Amazon wildfires: A look at what’s fact and what isn’t
Parts of the Amazon rainforest are on fire — that’s a fact, and one that scientists have been raising awareness about.
But there is also misinformation spreading on the internet on what exactly is happening in the Brazilian region.
Here’s a look at what is being reported online and what is really happening.
Facts on the fire
According to Brazil’s space research centre, Instituto Nacional de Pesquisas Espaciais, more Amazon rainforest fires are burning right now than ever recorded before.
The INPE said that between January to August this year, wildfires have surged 83 per cent compared to the same period in 2018.
The government agency has registered 72,843 fires, which is the highest number since records began in 2013. More than 9,500 have been spotted by satellites since last Thursday alone.
Earlier in August, NASA noted that some of the fires are so large that they can be seen from space.
Many photos and videos circulating on the internet are also accurate — there are raging fires and thick clouds of black smoke over parts of the rainforest.
Reuters reported that from the sky, the fires ranged from small pockets to those bigger than a football field, with the smoke making it impossible to see behind the front line of flames to discern the full extent of the blaze.
Sometimes the smoke was so thick the forest itself appeared to have disappeared.
What’s not happening
However, not all the images shared online show what’s happening in the Amazon right now. Fact-checking website Snopes found that one viral tweet that spread news of the current wildfires actually shows photographs from years ago.
The tweet, which was posted Aug. 20 has been retweeted more than 447,000 times.
The information in the tweet is not necessarily incorrect — the Amazon rainforest is one of the most important ecosystems in the world. The Amazon is regarded as vital in the fight against global warming due to its ability to absorb carbon from the air. It’s often referred to as the “lungs of the Earth,” as a sizeable portion of the world’s oxygen is produced there.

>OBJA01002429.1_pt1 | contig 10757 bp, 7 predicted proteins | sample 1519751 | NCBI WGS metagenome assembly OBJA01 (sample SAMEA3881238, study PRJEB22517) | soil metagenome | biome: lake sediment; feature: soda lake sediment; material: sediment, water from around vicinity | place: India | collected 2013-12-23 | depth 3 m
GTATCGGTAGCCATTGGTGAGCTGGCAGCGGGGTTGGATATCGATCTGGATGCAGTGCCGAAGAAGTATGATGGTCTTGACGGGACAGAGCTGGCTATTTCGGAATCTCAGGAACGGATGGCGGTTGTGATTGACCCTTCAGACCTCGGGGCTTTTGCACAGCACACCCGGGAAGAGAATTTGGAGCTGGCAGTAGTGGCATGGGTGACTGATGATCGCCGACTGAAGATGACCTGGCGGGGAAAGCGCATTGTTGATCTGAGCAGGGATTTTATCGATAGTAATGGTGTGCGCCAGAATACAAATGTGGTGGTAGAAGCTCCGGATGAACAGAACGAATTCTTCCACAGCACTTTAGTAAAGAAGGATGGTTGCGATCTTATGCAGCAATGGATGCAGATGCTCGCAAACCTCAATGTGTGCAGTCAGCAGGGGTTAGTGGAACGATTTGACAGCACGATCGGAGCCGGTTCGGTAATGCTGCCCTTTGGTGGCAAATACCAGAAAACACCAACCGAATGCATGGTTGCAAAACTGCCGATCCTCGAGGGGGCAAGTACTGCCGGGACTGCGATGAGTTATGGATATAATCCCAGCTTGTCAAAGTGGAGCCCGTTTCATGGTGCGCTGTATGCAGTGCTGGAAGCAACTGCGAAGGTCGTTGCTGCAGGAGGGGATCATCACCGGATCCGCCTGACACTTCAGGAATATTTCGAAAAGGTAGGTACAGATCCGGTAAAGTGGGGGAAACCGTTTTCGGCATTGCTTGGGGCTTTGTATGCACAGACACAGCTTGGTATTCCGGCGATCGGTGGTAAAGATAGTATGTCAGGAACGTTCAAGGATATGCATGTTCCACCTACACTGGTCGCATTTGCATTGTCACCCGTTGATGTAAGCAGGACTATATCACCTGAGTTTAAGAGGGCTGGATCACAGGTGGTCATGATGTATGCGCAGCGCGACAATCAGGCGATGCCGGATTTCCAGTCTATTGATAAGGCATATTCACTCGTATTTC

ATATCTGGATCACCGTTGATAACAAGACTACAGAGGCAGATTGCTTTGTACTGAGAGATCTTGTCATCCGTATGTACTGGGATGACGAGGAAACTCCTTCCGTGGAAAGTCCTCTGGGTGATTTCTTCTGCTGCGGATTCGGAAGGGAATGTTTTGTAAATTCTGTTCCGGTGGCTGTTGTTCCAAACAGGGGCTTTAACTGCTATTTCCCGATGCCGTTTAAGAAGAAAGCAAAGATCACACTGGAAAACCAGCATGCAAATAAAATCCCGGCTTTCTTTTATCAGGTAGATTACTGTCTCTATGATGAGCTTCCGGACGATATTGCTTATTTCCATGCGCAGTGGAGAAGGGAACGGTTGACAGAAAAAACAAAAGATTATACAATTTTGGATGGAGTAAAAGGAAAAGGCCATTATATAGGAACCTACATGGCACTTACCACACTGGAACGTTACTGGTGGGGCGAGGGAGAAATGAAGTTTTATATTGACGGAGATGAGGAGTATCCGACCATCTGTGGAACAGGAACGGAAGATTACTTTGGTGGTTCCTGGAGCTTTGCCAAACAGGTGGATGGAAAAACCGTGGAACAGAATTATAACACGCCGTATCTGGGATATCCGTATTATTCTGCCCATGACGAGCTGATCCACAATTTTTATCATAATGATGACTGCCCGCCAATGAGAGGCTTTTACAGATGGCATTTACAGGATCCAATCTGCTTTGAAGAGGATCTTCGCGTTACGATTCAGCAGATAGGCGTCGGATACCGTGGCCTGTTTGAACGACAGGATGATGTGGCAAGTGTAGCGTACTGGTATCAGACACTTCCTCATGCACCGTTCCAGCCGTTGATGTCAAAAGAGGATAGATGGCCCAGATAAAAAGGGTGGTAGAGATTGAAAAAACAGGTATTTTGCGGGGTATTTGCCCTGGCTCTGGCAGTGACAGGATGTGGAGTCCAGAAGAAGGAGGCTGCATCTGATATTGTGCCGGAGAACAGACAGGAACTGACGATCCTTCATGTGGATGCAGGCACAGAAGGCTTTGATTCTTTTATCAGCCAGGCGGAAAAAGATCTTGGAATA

According to NASA, wildfires are rare in the Amazon most of the year because of the moist climate. However, July and August are dry months, which means there is an increase in wildfires — the peak is in September and they typically stop burning in November.
This, of course, doesn’t take away from the concerning severity of current wildfires and the possibility things could get worse.
Wildfires prompt blame game
Brazilian President Jair Bolsonaro has placed the blame for the record wildfires on non-governmental organizations — without providing any evidence.
Bolsonaro suggested on Wednesday that NGOs started the fires to make him look bad.
“Maybe — I am not affirming it — these (NGO people) are carrying out some criminal actions to draw attention against me, against the government of Brazil,” Bolsonaro told reporters.
WATCH: Activists are blaming Brazil’s president for Amazon’s rainforest fires
When asked if he had evidence, the president did not provide any.
“There is a war going on in the world against Brazil — an information war,” Bolsonaro said.
The president later walked back those statements, saying he was only talking of his suspicions. He also said the government would investigate the fires.
Meanwhile, NGOs and academics who study deforestation have placed the blame on the president.
They say the administration’s pro-development policies, which call for a sharp increase in Amazon deforestation, are harming the rainforest. Environmentalists also say farmers set the forest alight to clear land for cattle grazing.
Experts have noted that Brazilians could be the first victims of excessive deforestation, as it could affect the regional climate, bringing higher temperatures and less rain.
WATCH: Deforestation in Brazil’s Amazon rainforest exceeds 88% in June
Several countries have also criticized Brazil’s actions in the Amazon.
Citing Brazil’s apparent lack of commitment to fighting deforestation, Germany and Norway have decided to withhold more than $60 million in funds earmarked for sustainability projects in Brazil’s forests.
French and German leaders have also threatened not to ratify a trade deal between the European Union and South American bloc Mercosur to pressure Brazil into complying with its environmental pledges within the Paris Climate Agreement.
— With files from The Associated Press, Reuters
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